Cost Savings, a Boon to Biotechs, Both, or Neither?

I was watching a You Tube recording of speakers at a recent meeting sponsored by IBD Horizons. Anita Afzali, MD, Co-director of the IBD program at University of Wisconsin’s Harborview Medical Center, presented her arguments for a cautious approach to extrapolation of autoimmune biosimilar agent use in inflammatory bowel disease. One of her concluding slides caught my eye.

Since the testing and approval of biosimilar agents is specifically geared towards demonstrating similarity in analytical characterization and noninferiority in clinical trials, the obvious singular reason for their existence is lower cost. The cost savings associated with the 2 biosimilars marketed to date have not been impressive, both of which being launched at only a 15% discount in wholesale average cost (WAC). In fact, most payers are treating them as new “me-too” brands, not critical medications that save vital specialty drug dollars. True, the manufacturers of Inflectra®, Zarxio®, and Basaglar® (a follow-on biologic) have gotten some contracting wins, but no one is claiming that these few products will significantly affect the cost curve. In fact, this may not occur until multiple biosimilars of the same originator drug are introduced. Only then, may competition reach a critical mass for significant cost savings.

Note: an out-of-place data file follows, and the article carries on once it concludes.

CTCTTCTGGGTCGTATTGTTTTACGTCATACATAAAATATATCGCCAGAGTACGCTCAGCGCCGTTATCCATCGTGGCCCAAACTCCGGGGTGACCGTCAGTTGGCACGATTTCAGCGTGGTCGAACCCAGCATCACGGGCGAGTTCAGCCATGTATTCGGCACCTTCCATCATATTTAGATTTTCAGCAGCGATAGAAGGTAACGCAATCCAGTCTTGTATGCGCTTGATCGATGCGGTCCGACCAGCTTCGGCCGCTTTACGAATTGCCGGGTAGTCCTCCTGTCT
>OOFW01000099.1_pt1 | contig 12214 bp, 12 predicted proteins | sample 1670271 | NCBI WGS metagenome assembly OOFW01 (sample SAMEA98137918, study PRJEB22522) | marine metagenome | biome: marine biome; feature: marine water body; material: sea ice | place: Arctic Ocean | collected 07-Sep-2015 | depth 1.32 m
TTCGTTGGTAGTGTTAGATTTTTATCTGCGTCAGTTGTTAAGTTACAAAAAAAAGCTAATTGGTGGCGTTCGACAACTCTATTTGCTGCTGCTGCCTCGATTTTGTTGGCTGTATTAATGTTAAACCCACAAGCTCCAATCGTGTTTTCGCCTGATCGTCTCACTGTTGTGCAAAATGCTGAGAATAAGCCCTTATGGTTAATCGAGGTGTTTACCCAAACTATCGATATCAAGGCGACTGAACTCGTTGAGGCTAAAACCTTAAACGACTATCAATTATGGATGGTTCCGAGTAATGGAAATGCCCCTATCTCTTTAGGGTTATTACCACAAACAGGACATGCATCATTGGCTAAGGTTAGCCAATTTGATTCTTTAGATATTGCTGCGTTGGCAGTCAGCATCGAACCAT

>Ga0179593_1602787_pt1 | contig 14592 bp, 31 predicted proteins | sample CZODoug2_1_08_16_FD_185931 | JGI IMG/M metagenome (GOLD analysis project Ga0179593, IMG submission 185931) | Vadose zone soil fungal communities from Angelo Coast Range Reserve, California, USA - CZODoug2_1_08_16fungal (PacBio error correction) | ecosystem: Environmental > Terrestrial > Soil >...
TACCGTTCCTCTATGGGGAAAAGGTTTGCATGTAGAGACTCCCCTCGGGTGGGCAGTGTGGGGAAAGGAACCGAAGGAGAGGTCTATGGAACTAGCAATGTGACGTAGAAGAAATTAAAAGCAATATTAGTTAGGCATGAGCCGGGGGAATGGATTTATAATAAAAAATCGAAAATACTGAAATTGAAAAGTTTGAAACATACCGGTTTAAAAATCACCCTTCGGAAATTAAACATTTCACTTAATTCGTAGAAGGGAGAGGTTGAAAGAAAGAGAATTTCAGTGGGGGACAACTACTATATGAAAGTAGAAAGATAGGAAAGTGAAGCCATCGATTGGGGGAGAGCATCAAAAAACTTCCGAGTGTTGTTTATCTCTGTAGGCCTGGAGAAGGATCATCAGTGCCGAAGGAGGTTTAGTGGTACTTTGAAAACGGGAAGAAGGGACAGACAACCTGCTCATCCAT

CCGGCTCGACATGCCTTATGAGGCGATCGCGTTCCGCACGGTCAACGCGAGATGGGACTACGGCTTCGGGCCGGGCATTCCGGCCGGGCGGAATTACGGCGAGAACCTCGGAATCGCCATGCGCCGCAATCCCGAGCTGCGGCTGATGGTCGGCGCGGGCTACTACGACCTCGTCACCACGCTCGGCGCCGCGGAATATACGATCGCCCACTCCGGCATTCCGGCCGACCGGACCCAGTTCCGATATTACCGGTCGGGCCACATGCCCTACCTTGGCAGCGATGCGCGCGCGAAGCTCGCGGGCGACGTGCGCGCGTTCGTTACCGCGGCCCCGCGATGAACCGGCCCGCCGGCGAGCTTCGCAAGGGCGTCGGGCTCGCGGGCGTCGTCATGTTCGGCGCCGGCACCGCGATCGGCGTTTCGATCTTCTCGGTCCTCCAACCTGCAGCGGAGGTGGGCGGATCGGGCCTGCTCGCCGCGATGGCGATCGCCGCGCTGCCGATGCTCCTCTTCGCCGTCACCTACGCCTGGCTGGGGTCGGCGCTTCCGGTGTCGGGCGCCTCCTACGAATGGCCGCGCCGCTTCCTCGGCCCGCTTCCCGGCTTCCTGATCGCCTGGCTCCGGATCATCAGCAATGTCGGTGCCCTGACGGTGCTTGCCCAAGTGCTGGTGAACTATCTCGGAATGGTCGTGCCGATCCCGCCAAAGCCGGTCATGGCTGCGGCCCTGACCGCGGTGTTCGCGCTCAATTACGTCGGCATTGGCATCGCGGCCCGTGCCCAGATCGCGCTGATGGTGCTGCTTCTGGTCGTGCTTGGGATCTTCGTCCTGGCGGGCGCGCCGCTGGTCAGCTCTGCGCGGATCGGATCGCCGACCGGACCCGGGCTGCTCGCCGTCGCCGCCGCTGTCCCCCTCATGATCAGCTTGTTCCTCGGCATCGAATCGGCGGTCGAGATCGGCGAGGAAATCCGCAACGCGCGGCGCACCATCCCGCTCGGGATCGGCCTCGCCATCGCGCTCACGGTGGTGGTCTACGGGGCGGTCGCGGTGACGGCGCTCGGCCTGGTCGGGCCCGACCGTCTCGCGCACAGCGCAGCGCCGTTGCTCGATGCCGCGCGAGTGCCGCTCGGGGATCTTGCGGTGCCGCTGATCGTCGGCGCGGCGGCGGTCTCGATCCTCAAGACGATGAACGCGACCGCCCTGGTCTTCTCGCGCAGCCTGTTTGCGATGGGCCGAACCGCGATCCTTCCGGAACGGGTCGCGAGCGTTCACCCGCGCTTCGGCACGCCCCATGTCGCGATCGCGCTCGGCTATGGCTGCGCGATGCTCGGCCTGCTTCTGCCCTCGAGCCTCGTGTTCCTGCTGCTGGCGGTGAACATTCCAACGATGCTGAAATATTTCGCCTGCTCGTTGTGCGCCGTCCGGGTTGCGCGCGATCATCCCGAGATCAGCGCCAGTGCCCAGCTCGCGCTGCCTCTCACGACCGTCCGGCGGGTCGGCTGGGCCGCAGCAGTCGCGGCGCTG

Dr. Afzali’s point, however, was that without these anticipated cost savings, from the payer’s and—more importantly—from the patient’s perspective, “biosimilars will be a multibillion industry to profit insurances [sic], shareholders, and the biotechnology industries, in an abbreviated pathway generated by the Congress and FDA.”

I’m not sure that payers will really profit from it, because they may hesitate to cover, and certainly not strongly encourage, a biosimilar that does not produce savings. Therefore, it is unlikely that Pfizer’s Inflectra will attain blockbuster status without steep discounts or rebates. With more than $8 billion in annual US revenues for adalimumab, however, who is to say that the result wouldn’t be 4 or 5 biosimilars with drug sales exceeding $1 billion? What manufacturer would pass on that opportunity (especially when the cost of bringing the drug to market will be less than $1 billion)? This rosy future for the biosimilar industry can only happen, though, if the medications are approved, reach the market quickly, and patients can (and wish to) access them.

It is clear from Dr. Afzali’s presentation that physicians like her will not jump at the chance to use biosimilars approved on the basis of rheumatoid arthritis clinical studies to treat Crohn’s disease. That level of comfort will only come with time and experience. The problem is, biosimilars may not have a great deal of time, if the payers and patients are not convinced of the cost savings.

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